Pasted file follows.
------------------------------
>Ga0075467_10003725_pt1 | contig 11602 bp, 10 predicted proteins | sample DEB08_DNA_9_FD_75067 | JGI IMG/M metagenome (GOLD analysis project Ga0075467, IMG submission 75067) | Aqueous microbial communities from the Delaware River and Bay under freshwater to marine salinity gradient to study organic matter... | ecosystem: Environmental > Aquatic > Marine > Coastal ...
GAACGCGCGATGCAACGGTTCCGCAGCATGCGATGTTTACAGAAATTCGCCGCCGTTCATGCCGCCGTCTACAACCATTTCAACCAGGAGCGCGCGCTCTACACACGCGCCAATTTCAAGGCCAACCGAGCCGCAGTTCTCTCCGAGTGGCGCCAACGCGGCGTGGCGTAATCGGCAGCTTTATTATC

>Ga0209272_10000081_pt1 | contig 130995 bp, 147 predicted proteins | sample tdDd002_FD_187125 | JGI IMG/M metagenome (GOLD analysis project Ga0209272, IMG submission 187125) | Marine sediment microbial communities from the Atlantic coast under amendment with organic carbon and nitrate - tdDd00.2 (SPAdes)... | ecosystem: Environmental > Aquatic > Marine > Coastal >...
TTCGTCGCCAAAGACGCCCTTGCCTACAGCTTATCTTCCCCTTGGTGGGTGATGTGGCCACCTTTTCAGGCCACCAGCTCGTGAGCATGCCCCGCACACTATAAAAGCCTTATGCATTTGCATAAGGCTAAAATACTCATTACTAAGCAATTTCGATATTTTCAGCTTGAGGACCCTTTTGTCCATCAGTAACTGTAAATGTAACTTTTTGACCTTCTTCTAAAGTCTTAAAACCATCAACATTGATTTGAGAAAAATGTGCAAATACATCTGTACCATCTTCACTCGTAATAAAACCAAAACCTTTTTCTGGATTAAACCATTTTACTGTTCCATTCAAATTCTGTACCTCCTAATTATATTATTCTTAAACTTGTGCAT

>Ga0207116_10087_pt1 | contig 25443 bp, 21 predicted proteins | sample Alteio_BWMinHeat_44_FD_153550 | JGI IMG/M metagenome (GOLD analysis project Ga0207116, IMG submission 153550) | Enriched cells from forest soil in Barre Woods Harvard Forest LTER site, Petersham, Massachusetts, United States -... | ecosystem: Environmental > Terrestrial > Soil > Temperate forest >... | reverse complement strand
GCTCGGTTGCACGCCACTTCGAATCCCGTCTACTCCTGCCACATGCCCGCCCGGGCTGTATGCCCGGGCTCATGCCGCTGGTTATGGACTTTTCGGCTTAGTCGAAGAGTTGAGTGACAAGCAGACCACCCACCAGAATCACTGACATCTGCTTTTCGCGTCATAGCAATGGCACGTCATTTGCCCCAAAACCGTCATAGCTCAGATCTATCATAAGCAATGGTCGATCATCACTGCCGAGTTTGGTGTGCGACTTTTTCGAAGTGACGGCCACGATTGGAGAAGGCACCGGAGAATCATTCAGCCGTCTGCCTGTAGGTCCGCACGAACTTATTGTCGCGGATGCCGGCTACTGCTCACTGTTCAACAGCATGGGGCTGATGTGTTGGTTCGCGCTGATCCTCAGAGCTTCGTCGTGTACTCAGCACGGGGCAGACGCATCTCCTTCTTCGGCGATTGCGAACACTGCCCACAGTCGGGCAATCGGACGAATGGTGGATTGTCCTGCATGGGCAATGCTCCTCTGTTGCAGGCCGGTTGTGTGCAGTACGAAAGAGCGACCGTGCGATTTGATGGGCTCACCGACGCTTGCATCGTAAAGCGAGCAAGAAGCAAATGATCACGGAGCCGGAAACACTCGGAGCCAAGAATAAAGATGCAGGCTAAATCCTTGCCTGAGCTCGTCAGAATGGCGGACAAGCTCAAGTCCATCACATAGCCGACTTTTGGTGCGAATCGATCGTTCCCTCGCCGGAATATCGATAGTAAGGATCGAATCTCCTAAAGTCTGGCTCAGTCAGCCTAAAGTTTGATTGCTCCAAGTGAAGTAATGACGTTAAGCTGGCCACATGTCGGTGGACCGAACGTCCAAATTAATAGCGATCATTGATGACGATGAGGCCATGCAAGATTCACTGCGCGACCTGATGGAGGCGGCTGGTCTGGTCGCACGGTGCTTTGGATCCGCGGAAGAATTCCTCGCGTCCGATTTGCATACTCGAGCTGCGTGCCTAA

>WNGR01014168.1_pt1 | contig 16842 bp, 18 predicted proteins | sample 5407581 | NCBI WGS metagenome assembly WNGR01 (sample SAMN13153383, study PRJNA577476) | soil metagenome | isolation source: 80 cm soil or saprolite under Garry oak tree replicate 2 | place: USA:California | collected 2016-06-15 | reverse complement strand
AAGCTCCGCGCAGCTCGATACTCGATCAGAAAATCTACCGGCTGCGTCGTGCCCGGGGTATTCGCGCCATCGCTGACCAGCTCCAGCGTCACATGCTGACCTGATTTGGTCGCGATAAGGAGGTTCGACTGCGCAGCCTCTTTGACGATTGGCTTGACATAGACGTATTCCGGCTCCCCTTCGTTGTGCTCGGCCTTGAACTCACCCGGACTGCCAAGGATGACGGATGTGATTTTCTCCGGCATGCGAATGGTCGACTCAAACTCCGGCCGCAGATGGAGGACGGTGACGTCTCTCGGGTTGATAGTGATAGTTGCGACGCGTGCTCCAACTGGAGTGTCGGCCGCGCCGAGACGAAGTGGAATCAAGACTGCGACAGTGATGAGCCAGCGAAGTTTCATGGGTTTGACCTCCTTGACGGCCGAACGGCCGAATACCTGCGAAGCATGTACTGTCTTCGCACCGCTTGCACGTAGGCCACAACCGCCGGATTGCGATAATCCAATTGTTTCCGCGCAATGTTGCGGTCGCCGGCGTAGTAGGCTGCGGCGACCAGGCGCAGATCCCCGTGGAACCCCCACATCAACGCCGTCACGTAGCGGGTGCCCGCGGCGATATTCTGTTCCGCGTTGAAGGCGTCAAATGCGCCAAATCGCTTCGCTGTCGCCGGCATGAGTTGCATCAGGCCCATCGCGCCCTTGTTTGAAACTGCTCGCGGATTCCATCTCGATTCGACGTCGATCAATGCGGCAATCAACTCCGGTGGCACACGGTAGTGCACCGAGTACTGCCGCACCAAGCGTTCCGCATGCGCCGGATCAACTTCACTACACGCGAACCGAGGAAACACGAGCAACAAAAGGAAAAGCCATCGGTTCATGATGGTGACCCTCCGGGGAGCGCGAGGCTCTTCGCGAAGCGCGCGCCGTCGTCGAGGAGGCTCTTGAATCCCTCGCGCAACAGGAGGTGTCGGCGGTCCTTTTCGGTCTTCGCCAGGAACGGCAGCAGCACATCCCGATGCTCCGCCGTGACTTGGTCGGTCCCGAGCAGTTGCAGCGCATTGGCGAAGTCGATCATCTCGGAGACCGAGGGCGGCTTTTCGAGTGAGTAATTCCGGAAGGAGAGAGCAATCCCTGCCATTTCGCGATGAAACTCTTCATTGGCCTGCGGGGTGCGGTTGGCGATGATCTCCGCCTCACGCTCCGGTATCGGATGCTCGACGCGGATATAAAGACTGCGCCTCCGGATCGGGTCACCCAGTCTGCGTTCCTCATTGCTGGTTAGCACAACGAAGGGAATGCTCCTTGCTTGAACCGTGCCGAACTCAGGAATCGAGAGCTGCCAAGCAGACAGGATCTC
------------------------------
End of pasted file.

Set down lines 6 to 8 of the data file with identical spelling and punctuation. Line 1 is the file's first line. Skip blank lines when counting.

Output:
GCTCGGTTGCACGCCACTTCGAATCCCGTCTACTCCTGCCACATGCCCGCCCGGGCTGTATGCCCGGGCTCATGCCGCTGGTTATGGACTTTTCGGCTTAGTCGAAGAGTTGAGTGACAAGCAGACCACCCACCAGAATCACTGACATCTGCTTTTCGCGTCATAGCAATGGCACGTCATTTGCCCCAAAACCGTCATAGCTCAGATCTATCATAAGCAATGGTCGATCATCACTGCCGAGTTTGGTGTGCGACTTTTTCGAAGTGACGGCCACGATTGGAGAAGGCACCGGAGAATCATTCAGCCGTCTGCCTGTAGGTCCGCACGAACTTATTGTCGCGGATGCCGGCTACTGCTCACTGTTCAACAGCATGGGGCTGATGTGTTGGTTCGCGCTGATCCTCAGAGCTTCGTCGTGTACTCAGCACGGGGCAGACGCATCTCCTTCTTCGGCGATTGCGAACACTGCCCACAGTCGGGCAATCGGACGAATGGTGGATTGTCCTGCATGGGCAATGCTCCTCTGTTGCAGGCCGGTTGTGTGCAGTACGAAAGAGCGACCGTGCGATTTGATGGGCTCACCGACGCTTGCATCGTAAAGCGAGCAAGAAGCAAATGATCACGGAGCCGGAAACACTCGGAGCCAAGAATAAAGATGCAGGCTAAATCCTTGCCTGAGCTCGTCAGAATGGCGGACAAGCTCAAGTCCATCACATAGCCGACTTTTGGTGCGAATCGATCGTTCCCTCGCCGGAATATCGATAGTAAGGATCGAATCTCCTAAAGTCTGGCTCAGTCAGCCTAAAGTTTGATTGCTCCAAGTGAAGTAATGACGTTAAGCTGGCCACATGTCGGTGGACCGAACGTCCAAATTAATAGCGATCATTGATGACGATGAGGCCATGCAAGATTCACTGCGCGACCTGATGGAGGCGGCTGGTCTGGTCGCACGGTGCTTTGGATCCGCGGAAGAATTCCTCGCGTCCGATTTGCATACTCGAGCTGCGTGCCTAA

>WNGR01014168.1_pt1 | contig 16842 bp, 18 predicted proteins | sample 5407581 | NCBI WGS metagenome assembly WNGR01 (sample SAMN13153383, study PRJNA577476) | soil metagenome | isolation source: 80 cm soil or saprolite under Garry oak tree replicate 2 | place: USA:California | collected 2016-06-15 | reverse complement strand
AAGCTCCGCGCAGCTCGATACTCGATCAGAAAATCTACCGGCTGCGTCGTGCCCGGGGTATTCGCGCCATCGCTGACCAGCTCCAGCGTCACATGCTGACCTGATTTGGTCGCGATAAGGAGGTTCGACTGCGCAGCCTCTTTGACGATTGGCTTGACATAGACGTATTCCGGCTCCCCTTCGTTGTGCTCGGCCTTGAACTCACCCGGACTGCCAAGGATGACGGATGTGATTTTCTCCGGCATGCGAATGGTCGACTCAAACTCCGGCCGCAGATGGAGGACGGTGACGTCTCTCGGGTTGATAGTGATAGTTGCGACGCGTGCTCCAACTGGAGTGTCGGCCGCGCCGAGACGAAGTGGAATCAAGACTGCGACAGTGATGAGCCAGCGAAGTTTCATGGGTTTGACCTCCTTGACGGCCGAACGGCCGAATACCTGCGAAGCATGTACTGTCTTCGCACCGCTTGCACGTAGGCCACAACCGCCGGATTGCGATAATCCAATTGTTTCCGCGCAATGTTGCGGTCGCCGGCGTAGTAGGCTGCGGCGACCAGGCGCAGATCCCCGTGGAACCCCCACATCAACGCCGTCACGTAGCGGGTGCCCGCGGCGATATTCTGTTCCGCGTTGAAGGCGTCAAATGCGCCAAATCGCTTCGCTGTCGCCGGCATGAGTTGCATCAGGCCCATCGCGCCCTTGTTTGAAACTGCTCGCGGATTCCATCTCGATTCGACGTCGATCAATGCGGCAATCAACTCCGGTGGCACACGGTAGTGCACCGAGTACTGCCGCACCAAGCGTTCCGCATGCGCCGGATCAACTTCACTACACGCGAACCGAGGAAACACGAGCAACAAAAGGAAAAGCCATCGGTTCATGATGGTGACCCTCCGGGGAGCGCGAGGCTCTTCGCGAAGCGCGCGCCGTCGTCGAGGAGGCTCTTGAATCCCTCGCGCAACAGGAGGTGTCGGCGGTCCTTTTCGGTCTTCGCCAGGAACGGCAGCAGCACATCCCGATGCTCCGCCGTGACTTGGTCGGTCCCGAGCAGTTGCAGCGCATTGGCGAAGTCGATCATCTCGGAGACCGAGGGCGGCTTTTCGAGTGAGTAATTCCGGAAGGAGAGAGCAATCCCTGCCATTTCGCGATGAAACTCTTCATTGGCCTGCGGGGTGCGGTTGGCGATGATCTCCGCCTCACGCTCCGGTATCGGATGCTCGACGCGGATATAAAGACTGCGCCTCCGGATCGGGTCACCCAGTCTGCGTTCCTCATTGCTGGTTAGCACAACGAAGGGAATGCTCCTTGCTTGAACCGTGCCGAACTCAGGAATCGAGAGCTGCCAAGCAGACAGGATCTC